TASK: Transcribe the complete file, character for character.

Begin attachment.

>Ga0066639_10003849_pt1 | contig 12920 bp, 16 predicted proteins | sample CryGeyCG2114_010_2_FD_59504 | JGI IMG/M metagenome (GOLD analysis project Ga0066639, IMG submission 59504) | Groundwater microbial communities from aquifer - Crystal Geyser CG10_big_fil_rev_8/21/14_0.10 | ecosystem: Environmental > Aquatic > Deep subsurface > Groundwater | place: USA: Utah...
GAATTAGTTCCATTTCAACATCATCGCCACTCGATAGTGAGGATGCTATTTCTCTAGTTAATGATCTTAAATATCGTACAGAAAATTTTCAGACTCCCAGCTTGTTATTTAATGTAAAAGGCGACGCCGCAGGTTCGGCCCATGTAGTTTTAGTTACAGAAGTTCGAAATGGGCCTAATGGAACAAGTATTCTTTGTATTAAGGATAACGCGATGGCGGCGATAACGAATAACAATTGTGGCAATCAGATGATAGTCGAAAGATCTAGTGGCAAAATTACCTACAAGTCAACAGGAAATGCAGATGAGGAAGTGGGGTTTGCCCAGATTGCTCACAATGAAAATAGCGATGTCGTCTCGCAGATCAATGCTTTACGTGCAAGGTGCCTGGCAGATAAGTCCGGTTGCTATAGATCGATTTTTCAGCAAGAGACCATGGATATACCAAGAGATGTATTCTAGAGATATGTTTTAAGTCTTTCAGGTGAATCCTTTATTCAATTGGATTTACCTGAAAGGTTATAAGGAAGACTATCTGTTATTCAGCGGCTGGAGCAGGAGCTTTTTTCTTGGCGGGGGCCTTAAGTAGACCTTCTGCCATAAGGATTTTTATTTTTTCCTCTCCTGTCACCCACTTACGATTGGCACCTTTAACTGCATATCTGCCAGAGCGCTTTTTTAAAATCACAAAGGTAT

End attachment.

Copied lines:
>Ga0066639_10003849_pt1 | contig 12920 bp, 16 predicted proteins | sample CryGeyCG2114_010_2_FD_59504 | JGI IMG/M metagenome (GOLD analysis project Ga0066639, IMG submission 59504) | Groundwater microbial communities from aquifer - Crystal Geyser CG10_big_fil_rev_8/21/14_0.10 | ecosystem: Environmental > Aquatic > Deep subsurface > Groundwater | place: USA: Utah...
GAATTAGTTCCATTTCAACATCATCGCCACTCGATAGTGAGGATGCTATTTCTCTAGTTAATGATCTTAAATATCGTACAGAAAATTTTCAGACTCCCAGCTTGTTATTTAATGTAAAAGGCGACGCCGCAGGTTCGGCCCATGTAGTTTTAGTTACAGAAGTTCGAAATGGGCCTAATGGAACAAGTATTCTTTGTATTAAGGATAACGCGATGGCGGCGATAACGAATAACAATTGTGGCAATCAGATGATAGTCGAAAGATCTAGTGGCAAAATTACCTACAAGTCAACAGGAAATGCAGATGAGGAAGTGGGGTTTGCCCAGATTGCTCACAATGAAAATAGCGATGTCGTCTCGCAGATCAATGCTTTACGTGCAAGGTGCCTGGCAGATAAGTCCGGTTGCTATAGATCGATTTTTCAGCAAGAGACCATGGATATACCAAGAGATGTATTCTAGAGATATGTTTTAAGTCTTTCAGGTGAATCCTTTATTCAATTGGATTTACCTGAAAGGTTATAAGGAAGACTATCTGTTATTCAGCGGCTGGAGCAGGAGCTTTTTTCTTGGCGGGGGCCTTAAGTAGACCTTCTGCCATAAGGATTTTTATTTTTTCCTCTCCTGTCACCCACTTACGATTGGCACCTTTAACTGCATATCTGCCAGAGCGCTTTTTTAAAATCACAAAGGTAT